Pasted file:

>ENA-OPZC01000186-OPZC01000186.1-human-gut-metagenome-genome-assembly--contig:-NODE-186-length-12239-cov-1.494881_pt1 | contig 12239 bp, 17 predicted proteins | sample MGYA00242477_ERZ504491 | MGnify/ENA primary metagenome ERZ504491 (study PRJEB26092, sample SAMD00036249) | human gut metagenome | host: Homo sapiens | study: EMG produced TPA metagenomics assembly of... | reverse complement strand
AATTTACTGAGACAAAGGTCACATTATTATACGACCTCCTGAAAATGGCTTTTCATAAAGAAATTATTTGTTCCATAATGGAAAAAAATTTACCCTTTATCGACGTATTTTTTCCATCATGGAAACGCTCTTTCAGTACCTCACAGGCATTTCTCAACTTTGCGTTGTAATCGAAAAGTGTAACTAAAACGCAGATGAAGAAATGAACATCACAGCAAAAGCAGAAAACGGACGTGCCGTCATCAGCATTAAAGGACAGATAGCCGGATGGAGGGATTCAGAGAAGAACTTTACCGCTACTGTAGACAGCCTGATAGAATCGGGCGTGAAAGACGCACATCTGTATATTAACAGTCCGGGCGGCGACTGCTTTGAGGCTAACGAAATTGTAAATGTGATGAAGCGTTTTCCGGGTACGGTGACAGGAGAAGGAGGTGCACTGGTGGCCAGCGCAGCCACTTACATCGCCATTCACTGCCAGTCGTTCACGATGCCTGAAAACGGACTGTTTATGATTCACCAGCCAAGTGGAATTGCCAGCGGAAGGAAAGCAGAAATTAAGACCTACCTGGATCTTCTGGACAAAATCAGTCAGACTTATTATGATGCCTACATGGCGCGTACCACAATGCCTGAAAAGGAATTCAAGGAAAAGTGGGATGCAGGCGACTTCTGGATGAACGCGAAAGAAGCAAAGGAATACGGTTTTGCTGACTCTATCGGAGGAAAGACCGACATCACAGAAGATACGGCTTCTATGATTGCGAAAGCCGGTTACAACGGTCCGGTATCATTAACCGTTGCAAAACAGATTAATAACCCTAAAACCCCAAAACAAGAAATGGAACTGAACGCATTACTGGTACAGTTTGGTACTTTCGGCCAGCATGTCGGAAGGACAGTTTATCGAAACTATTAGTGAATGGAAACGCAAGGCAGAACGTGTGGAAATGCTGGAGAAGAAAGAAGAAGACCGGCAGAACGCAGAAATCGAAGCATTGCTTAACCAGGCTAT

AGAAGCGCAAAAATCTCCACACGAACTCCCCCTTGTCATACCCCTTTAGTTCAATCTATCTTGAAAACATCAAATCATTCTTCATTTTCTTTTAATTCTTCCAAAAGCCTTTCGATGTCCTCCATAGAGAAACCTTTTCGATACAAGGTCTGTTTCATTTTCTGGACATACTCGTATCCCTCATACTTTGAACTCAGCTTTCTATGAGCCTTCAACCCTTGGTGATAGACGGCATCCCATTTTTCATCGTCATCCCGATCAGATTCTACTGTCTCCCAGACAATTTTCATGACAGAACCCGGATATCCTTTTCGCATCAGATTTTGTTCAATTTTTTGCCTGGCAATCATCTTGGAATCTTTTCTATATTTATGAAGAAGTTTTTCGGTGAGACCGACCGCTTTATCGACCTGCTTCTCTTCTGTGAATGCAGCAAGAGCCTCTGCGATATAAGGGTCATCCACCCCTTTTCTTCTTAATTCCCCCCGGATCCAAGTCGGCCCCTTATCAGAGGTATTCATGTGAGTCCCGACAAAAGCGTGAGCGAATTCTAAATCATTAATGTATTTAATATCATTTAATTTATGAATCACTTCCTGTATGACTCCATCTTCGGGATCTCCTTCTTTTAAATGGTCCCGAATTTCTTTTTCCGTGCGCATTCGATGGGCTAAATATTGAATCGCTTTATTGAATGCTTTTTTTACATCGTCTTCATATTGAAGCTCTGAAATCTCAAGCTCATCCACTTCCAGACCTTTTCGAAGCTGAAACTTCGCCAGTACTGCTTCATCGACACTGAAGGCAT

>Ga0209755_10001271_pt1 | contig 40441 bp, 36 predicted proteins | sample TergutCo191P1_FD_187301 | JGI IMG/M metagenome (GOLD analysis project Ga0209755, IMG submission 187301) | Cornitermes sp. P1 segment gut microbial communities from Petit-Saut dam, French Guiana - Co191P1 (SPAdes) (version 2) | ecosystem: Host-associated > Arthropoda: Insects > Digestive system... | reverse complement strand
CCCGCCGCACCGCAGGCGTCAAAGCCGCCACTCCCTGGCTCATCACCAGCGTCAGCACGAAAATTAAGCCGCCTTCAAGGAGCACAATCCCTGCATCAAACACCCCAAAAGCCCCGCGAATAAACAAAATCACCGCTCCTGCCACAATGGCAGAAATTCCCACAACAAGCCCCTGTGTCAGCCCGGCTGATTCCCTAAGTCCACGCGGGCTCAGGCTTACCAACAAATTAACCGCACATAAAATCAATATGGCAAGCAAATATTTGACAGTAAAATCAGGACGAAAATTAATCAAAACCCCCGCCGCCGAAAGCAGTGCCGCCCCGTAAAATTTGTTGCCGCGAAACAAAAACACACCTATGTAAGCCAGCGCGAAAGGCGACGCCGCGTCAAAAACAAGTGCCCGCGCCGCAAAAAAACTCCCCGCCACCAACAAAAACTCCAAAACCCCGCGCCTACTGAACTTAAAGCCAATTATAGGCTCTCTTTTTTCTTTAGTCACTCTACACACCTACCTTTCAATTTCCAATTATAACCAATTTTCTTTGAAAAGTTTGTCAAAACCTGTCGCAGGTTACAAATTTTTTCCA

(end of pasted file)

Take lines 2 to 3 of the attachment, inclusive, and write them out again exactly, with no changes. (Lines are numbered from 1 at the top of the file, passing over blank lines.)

AATTTACTGAGACAAAGGTCACATTATTATACGACCTCCTGAAAATGGCTTTTCATAAAGAAATTATTTGTTCCATAATGGAAAAAAATTTACCCTTTATCGACGTATTTTTTCCATCATGGAAACGCTCTTTCAGTACCTCACAGGCATTTCTCAACTTTGCGTTGTAATCGAAAAGTGTAACTAAAACGCAGATGAAGAAATGAACATCACAGCAAAAGCAGAAAACGGACGTGCCGTCATCAGCATTAAAGGACAGATAGCCGGATGGAGGGATTCAGAGAAGAACTTTACCGCTACTGTAGACAGCCTGATAGAATCGGGCGTGAAAGACGCACATCTGTATATTAACAGTCCGGGCGGCGACTGCTTTGAGGCTAACGAAATTGTAAATGTGATGAAGCGTTTTCCGGGTACGGTGACAGGAGAAGGAGGTGCACTGGTGGCCAGCGCAGCCACTTACATCGCCATTCACTGCCAGTCGTTCACGATGCCTGAAAACGGACTGTTTATGATTCACCAGCCAAGTGGAATTGCCAGCGGAAGGAAAGCAGAAATTAAGACCTACCTGGATCTTCTGGACAAAATCAGTCAGACTTATTATGATGCCTACATGGCGCGTACCACAATGCCTGAAAAGGAATTCAAGGAAAAGTGGGATGCAGGCGACTTCTGGATGAACGCGAAAGAAGCAAAGGAATACGGTTTTGCTGACTCTATCGGAGGAAAGACCGACATCACAGAAGATACGGCTTCTATGATTGCGAAAGCCGGTTACAACGGTCCGGTATCATTAACCGTTGCAAAACAGATTAATAACCCTAAAACCCCAAAACAAGAAATGGAACTGAACGCATTACTGGTACAGTTTGGTACTTTCGGCCAGCATGTCGGAAGGACAGTTTATCGAAACTATTAGTGAATGGAAACGCAAGGCAGAACGTGTGGAAATGCTGGAGAAGAAAGAAGAAGACCGGCAGAACGCAGAAATCGAAGCATTGCTTAACCAGGCTAT

AGAAGCGCAAAAATCTCCACACGAACTCCCCCTTGTCATACCCCTTTAGTTCAATCTATCTTGAAAACATCAAATCATTCTTCATTTTCTTTTAATTCTTCCAAAAGCCTTTCGATGTCCTCCATAGAGAAACCTTTTCGATACAAGGTCTGTTTCATTTTCTGGACATACTCGTATCCCTCATACTTTGAACTCAGCTTTCTATGAGCCTTCAACCCTTGGTGATAGACGGCATCCCATTTTTCATCGTCATCCCGATCAGATTCTACTGTCTCCCAGACAATTTTCATGACAGAACCCGGATATCCTTTTCGCATCAGATTTTGTTCAATTTTTTGCCTGGCAATCATCTTGGAATCTTTTCTATATTTATGAAGAAGTTTTTCGGTGAGACCGACCGCTTTATCGACCTGCTTCTCTTCTGTGAATGCAGCAAGAGCCTCTGCGATATAAGGGTCATCCACCCCTTTTCTTCTTAATTCCCCCCGGATCCAAGTCGGCCCCTTATCAGAGGTATTCATGTGAGTCCCGACAAAAGCGTGAGCGAATTCTAAATCATTAATGTATTTAATATCATTTAATTTATGAATCACTTCCTGTATGACTCCATCTTCGGGATCTCCTTCTTTTAAATGGTCCCGAATTTCTTTTTCCGTGCGCATTCGATGGGCTAAATATTGAATCGCTTTATTGAATGCTTTTTTTACATCGTCTTCATATTGAAGCTCTGAAATCTCAAGCTCATCCACTTCCAGACCTTTTCGAAGCTGAAACTTCGCCAGTACTGCTTCATCGACACTGAAGGCAT